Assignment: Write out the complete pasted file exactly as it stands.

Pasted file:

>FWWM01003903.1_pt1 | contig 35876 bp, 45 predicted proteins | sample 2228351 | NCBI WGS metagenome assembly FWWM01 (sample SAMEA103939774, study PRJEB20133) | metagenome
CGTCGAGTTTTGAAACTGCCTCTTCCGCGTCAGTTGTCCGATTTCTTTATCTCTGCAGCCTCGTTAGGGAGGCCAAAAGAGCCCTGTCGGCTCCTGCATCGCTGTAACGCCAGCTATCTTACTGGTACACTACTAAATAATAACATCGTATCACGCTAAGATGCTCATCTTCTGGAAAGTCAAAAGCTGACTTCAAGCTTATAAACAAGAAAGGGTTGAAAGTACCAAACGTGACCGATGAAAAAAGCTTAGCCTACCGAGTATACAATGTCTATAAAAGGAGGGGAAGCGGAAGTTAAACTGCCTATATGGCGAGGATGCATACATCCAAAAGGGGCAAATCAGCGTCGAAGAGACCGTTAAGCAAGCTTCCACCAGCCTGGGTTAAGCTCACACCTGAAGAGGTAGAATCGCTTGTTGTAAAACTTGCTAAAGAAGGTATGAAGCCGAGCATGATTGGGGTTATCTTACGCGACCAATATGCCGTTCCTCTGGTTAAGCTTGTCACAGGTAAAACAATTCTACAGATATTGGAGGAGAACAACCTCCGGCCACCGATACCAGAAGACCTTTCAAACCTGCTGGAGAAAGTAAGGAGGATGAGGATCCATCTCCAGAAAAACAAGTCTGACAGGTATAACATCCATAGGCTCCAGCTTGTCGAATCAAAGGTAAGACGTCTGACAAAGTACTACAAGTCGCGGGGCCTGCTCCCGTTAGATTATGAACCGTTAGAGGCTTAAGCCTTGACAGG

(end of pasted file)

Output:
>FWWM01003903.1_pt1 | contig 35876 bp, 45 predicted proteins | sample 2228351 | NCBI WGS metagenome assembly FWWM01 (sample SAMEA103939774, study PRJEB20133) | metagenome
CGTCGAGTTTTGAAACTGCCTCTTCCGCGTCAGTTGTCCGATTTCTTTATCTCTGCAGCCTCGTTAGGGAGGCCAAAAGAGCCCTGTCGGCTCCTGCATCGCTGTAACGCCAGCTATCTTACTGGTACACTACTAAATAATAACATCGTATCACGCTAAGATGCTCATCTTCTGGAAAGTCAAAAGCTGACTTCAAGCTTATAAACAAGAAAGGGTTGAAAGTACCAAACGTGACCGATGAAAAAAGCTTAGCCTACCGAGTATACAATGTCTATAAAAGGAGGGGAAGCGGAAGTTAAACTGCCTATATGGCGAGGATGCATACATCCAAAAGGGGCAAATCAGCGTCGAAGAGACCGTTAAGCAAGCTTCCACCAGCCTGGGTTAAGCTCACACCTGAAGAGGTAGAATCGCTTGTTGTAAAACTTGCTAAAGAAGGTATGAAGCCGAGCATGATTGGGGTTATCTTACGCGACCAATATGCCGTTCCTCTGGTTAAGCTTGTCACAGGTAAAACAATTCTACAGATATTGGAGGAGAACAACCTCCGGCCACCGATACCAGAAGACCTTTCAAACCTGCTGGAGAAAGTAAGGAGGATGAGGATCCATCTCCAGAAAAACAAGTCTGACAGGTATAACATCCATAGGCTCCAGCTTGTCGAATCAAAGGTAAGACGTCTGACAAAGTACTACAAGTCGCGGGGCCTGCTCCCGTTAGATTATGAACCGTTAGAGGCTTAAGCCTTGACAGG